This was the conversation in my household the other day while watching The Daily Show:
Jason Jones, on TV: We’ve made great strides in eradicating prejudice in this country…but, according to University of Texas economist Daniel Hamermesh, one part of society is still suffering in ways we never imagined…
Me: Ugly people.
Daniel Hamermesh, on TV: Ugly people.
Roommate: How did you know that? Have you seen this before?
Me: No, but it’s kind of my job to know things. *orders Hamermesh’s book from Amazon*
Hamermesh’s book is appropriately titled Beauty Pays: Why Attractive People Are More Successful, and it seeks to quantify the economic advantages that attractive people have in the workplace, in business negotiations, and in life in general. The Daily Show piece is actually a decent overview on the topic:
I find it funny that Jason Jones calls out Google for having high-paid yet unattractive employees- clearly he’s never met Marissa Mayer. I also find it interesting that Hamermesh extends the discussion to the question of whether less attractive people should be afforded some sort of discriminatory protection. I suppose the answer partially depends on whether being attractive is a choice, and the issue reminds me of Greg Mankiw’s tongue-in-cheek analysis of taxing height:
Should the income tax system include a tax credit for short taxpayers and a tax surcharge for tall ones? This paper shows that the standard Utilitarian framework for tax policy analysis answers this question in the affirmative. Moreover, based on the empirical distribution of height and wages, the optimal height tax is substantial: a tall person earning $50,000 should pay about $4,500 more in taxes than a short person earning the same income. This result has two possible interpretations. One interpretation is that individual attributes correlated with wages, such as height, should be considered more widely for determining tax liabilities. Alternatively, if policies such as a tax on height are rejected, then the standard Utilitarian framework must in some way fail to capture our intuitive notions of distributive justice.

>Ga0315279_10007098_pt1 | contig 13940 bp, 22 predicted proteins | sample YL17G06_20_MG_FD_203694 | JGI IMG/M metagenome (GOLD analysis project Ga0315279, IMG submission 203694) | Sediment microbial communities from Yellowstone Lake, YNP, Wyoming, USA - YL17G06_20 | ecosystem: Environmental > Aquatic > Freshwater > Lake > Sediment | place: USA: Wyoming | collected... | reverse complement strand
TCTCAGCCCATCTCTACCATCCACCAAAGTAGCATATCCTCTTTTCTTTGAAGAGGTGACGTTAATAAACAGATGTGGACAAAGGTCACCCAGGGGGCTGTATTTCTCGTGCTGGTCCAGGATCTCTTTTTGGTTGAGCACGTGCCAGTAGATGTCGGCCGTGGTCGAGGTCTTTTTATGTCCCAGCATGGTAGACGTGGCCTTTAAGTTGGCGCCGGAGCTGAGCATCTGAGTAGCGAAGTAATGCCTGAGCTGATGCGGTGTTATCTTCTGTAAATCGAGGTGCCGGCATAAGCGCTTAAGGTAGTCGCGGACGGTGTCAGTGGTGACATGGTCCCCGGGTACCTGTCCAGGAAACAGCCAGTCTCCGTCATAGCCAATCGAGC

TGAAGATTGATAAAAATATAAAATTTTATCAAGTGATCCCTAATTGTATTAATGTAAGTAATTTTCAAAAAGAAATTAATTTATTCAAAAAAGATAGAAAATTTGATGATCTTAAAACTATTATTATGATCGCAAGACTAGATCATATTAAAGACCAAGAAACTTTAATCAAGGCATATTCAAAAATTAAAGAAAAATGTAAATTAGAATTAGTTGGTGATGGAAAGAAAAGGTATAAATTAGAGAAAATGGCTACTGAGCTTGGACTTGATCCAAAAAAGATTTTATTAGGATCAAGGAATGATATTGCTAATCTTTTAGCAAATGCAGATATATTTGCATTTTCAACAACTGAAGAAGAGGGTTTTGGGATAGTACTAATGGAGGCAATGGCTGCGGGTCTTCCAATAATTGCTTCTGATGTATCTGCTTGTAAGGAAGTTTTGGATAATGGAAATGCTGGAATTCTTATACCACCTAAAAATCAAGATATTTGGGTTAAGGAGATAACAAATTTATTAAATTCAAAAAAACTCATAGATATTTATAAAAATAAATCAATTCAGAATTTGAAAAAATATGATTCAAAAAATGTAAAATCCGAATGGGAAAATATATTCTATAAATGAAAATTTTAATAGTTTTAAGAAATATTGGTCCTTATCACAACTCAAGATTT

If you want more commentary from Dan Hamermesh, check out a pretty good Q&A that he did over the Freakonomics blog. Finally, in the interest of giving credit where credit is due, I would like to point out that Hamermesh isn’t the only one writing on this subject. For example, Markus Mobius (yes, like the strip) and Tanya Rosenblat wrote a paper entitled Why Beauty Matters that attempts to explain why the beauty premium exists:
We decompose the beauty premium in an experimental labor market where “employers” determine wages of “workers” who perform a maze-solving task. This task requires a true skill which we show to be unaffected by physical attractiveness. We find a sizable beauty premium and can identify three transmission channels: (a) physically attractive workers are more confident and higher confidence increases wages; (b) for a given level of confidence, physically attractive workers are (wrongly) considered more able by employers; (c) controlling for worker confidence, physically attractive workers have oral skills (such as communication and social skills) that raise their wages when they interact with employers. Our methodology can be adopted to study the sources of discriminatory pay differentials in other settings.
I keep envisioning the episode of 30 Rock where no one ever tells Jon Hamm that he is bad at anything because he’s really good looking, and I have to conjecture that this behavior is somehow not efficient. I am also a little perturbed that I went to taping of The Daily Show the day after this segment was aired. Sigh.